A new study that seeks to correct for known errors in earlier elevation models finds that researchers might have been undercounting the number of people exposed to rising tides by hundreds of millions. That’s three to four times more people than previously projected, depending on the specific scenarios.

If these higher estimates prove correct, it will dramatically increase the damages and casualties from sea-level rise, swell the costs of adaption efforts like constructing higher seawalls, and escalate mass migration away from the coasts.

Many of the estimates to date have relied on essentially a three-dimensional map of the planet produced from a radar system that flew on board NASA’s space shuttle Endeavour in 2000. SOURCE

6 Glimmers of Climate Optimism for the End of a Dark Year

It was a year of frightening reports on the future of our planet. But sustainability experts are still feeling optimistic about some of the strides we’ve made this year.

Photo: Victor Rodriguez/Unsplash

In 2018, we learned from the UN’s Intergovernmental Panel on Climate Change that we have around 30 years to fully decarbonize or risk widespread global devastation from warming and sea-level rise. We also learned that current emissions patterns are nowhere near in line with that goal. Even though the Trump administration tried to bury the U.S.’s own findings on climate, the 1,656-page National Climate Assessment backed up the IPCC report, and called for a doubling down on climate protection policies to prevent damage (which is already underway) to the environment and the country’s infrastructure.

The consensus among scientists, researchers, and sustainability experts following this years’ reports is that while stopping climate change will require an undoubtedly Herculean effort, the biggest hurdle is political, not technical. In other words, if all the innovations in sustainable technology and science were harnessed and directed at reducing emissions and environmental collapse, we might stand a chance at meeting the goals laid out in the reports.

Don’t get us wrong: It will take a heroic, global effort if we’re even going to come close to limiting global warming to 1.5 degrees Celsius–the point after which, according to the reports, large swaths of the planet will become uninhabitable, and issues like mass starvation will become widespread. And the lack of leadership from the United States, under climate change denier Donald Trump, is making cohesive political action difficult.

But underneath all this, activists, scientists, and business leaders are working to advance progressive climate action, and despite everything, have hung onto a sense of optimism as we move into 2019. Here are some reasons why:

1. We Have the Potential to Radically Shift the Way We Eat

Image result for burger

On the heels of the IPCC report, the World Resources Institute released research tracking global meat consumption, and found that food production, especially animal agriculture, accounts for around a quarter of all emissions. It’s the single-largest driver of climate change. This makes a pretty compelling case for wide-scale adoption of vegetarianism and veganism, but far more importantly, should clue in food distributors, like restaurants and grocery stores, that they need to change their offerings. That’s already happening. This year, the plant-based Impossible Burger started appearing everywhere from airline menus to fast-food restaurants, and is preparing to launch in grocery storesJust, another startup, is growing real meat in bioreactors, which dramatically reduces emissions and the environmental footprint of meat production. It’s possible, now, to imagine a future where factory-farm-produced meat is replaced by plant-based versions, or meat grown in labs.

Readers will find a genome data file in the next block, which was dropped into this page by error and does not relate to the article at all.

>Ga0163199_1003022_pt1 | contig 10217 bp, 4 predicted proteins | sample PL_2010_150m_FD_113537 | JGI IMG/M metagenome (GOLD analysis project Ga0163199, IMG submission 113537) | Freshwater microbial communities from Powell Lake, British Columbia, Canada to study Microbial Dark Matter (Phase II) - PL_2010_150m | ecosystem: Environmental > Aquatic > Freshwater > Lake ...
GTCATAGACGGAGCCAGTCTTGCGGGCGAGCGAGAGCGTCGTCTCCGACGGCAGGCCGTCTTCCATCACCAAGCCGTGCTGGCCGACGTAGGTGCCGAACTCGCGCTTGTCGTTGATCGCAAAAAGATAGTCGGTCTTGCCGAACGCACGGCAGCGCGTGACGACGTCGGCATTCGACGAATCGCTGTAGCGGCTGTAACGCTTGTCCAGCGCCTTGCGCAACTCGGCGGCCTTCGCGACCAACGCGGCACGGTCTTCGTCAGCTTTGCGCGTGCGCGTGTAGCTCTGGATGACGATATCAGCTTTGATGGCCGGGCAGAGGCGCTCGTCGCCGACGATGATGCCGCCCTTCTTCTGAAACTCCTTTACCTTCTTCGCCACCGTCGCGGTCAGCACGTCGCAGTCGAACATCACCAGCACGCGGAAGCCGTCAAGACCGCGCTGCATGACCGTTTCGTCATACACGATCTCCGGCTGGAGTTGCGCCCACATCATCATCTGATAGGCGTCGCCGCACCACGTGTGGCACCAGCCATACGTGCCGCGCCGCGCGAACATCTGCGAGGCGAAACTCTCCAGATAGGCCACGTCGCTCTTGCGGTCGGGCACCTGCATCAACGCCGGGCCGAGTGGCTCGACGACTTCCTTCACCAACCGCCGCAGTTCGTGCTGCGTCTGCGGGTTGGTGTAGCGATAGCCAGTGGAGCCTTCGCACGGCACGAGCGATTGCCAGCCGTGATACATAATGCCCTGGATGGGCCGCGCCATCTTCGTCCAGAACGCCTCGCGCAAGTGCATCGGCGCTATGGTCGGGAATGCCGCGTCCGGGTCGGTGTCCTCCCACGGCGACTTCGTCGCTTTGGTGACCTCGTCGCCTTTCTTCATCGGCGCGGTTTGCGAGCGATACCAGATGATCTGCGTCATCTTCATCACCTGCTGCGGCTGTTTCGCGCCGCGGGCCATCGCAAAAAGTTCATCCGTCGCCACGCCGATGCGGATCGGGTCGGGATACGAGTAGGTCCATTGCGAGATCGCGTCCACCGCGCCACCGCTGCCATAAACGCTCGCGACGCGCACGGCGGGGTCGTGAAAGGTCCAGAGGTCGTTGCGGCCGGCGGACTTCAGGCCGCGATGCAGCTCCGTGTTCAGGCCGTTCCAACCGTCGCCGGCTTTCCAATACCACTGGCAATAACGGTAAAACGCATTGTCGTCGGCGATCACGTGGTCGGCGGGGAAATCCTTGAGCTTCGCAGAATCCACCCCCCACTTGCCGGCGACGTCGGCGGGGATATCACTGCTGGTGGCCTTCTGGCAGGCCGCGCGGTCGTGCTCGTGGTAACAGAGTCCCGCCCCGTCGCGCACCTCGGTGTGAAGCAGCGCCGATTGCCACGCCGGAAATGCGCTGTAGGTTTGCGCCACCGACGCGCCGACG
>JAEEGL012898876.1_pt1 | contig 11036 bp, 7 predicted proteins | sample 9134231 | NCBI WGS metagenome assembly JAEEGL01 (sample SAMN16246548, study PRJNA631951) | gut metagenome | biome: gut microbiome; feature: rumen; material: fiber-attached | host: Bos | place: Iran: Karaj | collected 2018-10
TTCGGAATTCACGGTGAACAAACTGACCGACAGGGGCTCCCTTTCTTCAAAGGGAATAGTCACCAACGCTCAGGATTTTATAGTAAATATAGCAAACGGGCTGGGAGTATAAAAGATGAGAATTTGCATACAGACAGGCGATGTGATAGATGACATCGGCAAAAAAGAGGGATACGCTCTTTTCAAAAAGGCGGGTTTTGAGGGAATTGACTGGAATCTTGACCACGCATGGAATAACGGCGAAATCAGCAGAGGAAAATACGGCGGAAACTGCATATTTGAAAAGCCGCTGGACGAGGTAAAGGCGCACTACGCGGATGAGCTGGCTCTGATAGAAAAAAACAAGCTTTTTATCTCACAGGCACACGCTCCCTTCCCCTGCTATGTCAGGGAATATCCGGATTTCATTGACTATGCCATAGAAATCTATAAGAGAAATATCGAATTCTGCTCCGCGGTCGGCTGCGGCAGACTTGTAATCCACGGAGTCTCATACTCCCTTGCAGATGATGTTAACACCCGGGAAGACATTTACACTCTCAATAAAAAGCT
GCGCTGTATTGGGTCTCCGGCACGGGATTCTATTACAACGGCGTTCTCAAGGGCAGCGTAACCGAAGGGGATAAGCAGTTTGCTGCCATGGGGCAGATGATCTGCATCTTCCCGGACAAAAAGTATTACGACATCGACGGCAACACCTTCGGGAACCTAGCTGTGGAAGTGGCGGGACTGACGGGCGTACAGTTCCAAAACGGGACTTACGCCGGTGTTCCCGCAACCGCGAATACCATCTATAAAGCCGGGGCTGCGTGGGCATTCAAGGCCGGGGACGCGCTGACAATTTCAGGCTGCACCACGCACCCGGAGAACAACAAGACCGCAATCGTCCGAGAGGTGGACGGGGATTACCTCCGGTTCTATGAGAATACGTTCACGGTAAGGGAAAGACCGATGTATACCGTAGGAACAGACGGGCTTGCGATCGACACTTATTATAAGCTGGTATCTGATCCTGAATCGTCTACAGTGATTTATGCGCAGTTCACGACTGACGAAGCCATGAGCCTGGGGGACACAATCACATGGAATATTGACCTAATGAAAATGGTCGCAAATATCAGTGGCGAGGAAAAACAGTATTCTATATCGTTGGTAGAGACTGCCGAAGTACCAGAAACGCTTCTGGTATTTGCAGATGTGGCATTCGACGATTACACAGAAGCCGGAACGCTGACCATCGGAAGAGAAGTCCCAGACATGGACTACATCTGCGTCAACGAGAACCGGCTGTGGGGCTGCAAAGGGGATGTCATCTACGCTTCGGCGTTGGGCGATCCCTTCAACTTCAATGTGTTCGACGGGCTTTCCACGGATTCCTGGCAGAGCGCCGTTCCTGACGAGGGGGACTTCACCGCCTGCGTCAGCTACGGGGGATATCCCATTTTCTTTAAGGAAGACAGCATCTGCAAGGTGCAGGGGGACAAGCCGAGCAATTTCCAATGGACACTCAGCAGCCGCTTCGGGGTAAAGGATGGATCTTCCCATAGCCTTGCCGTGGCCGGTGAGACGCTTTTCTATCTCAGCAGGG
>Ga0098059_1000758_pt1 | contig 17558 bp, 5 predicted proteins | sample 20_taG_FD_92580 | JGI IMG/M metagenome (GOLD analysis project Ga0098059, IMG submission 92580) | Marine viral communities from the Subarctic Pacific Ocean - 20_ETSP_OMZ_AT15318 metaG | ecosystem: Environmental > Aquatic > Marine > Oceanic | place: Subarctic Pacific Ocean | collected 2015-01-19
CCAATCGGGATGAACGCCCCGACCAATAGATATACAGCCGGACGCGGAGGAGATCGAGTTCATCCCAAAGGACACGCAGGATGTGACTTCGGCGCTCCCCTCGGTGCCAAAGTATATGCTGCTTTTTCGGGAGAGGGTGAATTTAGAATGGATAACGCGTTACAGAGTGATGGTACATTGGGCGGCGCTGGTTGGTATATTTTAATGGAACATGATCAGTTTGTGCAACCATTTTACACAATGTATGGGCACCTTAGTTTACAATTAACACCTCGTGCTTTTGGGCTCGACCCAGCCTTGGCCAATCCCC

2. We Can Grow More Food Without Damaging the Environment

“Over the last century, we’ve relied heavily on fertilizer to meet the food demands of a growing population,” says Karsten Temme, CEO of the startup Pivot Bio. Fertilizer is most commonly made from synthetic nitrogen, which is easy to produce and distribute, but releases a greenhouse gas 300 times more potent than carbon dioxide. Synthetic nitrogen alone is responsible for around 5% of global warming. Next year, Temme’s startup will begin delivering a new, natural alternative to synthetic nitrogen fertilizer to farmers. Pivot Bio’s product consists of natural, nitrogen-producing microbes that adhere to plants’ roots, supporting plant growth while eradicating the need for environment-damaging synthetic versions. Especially as populations grow and land constricts due to climate change, well-fertilized crops will be necessary to meet food demands. MORE

‘This is a wake-up call’: swift action needed on rising seas, experts say

Waves pound the shore on a closed section of Highway 207 in Lawrencetown, N.S. on Friday, Jan. 5, 2018.Waves pound the shore on a closed section of Highway 207 in Lawrencetown, N.S. on Friday, Jan. 5, 2018. THE CANADIAN PRESS/Andrew Vaughan

Worrying figures released this week on the rising seas in Atlantic Canada should prompt governments and citizens to move more swiftly to protect coastal buildings and vital transport links, say flooding experts.

Blair Feltmate, head of the Intact Centre on Climate Adaptation at the University of Waterloo, said in an interview Friday that projections of 75 centimetres to one metre of relative sea level rise for the East Coast by the end of the century are “a wake up call and a call to arms.”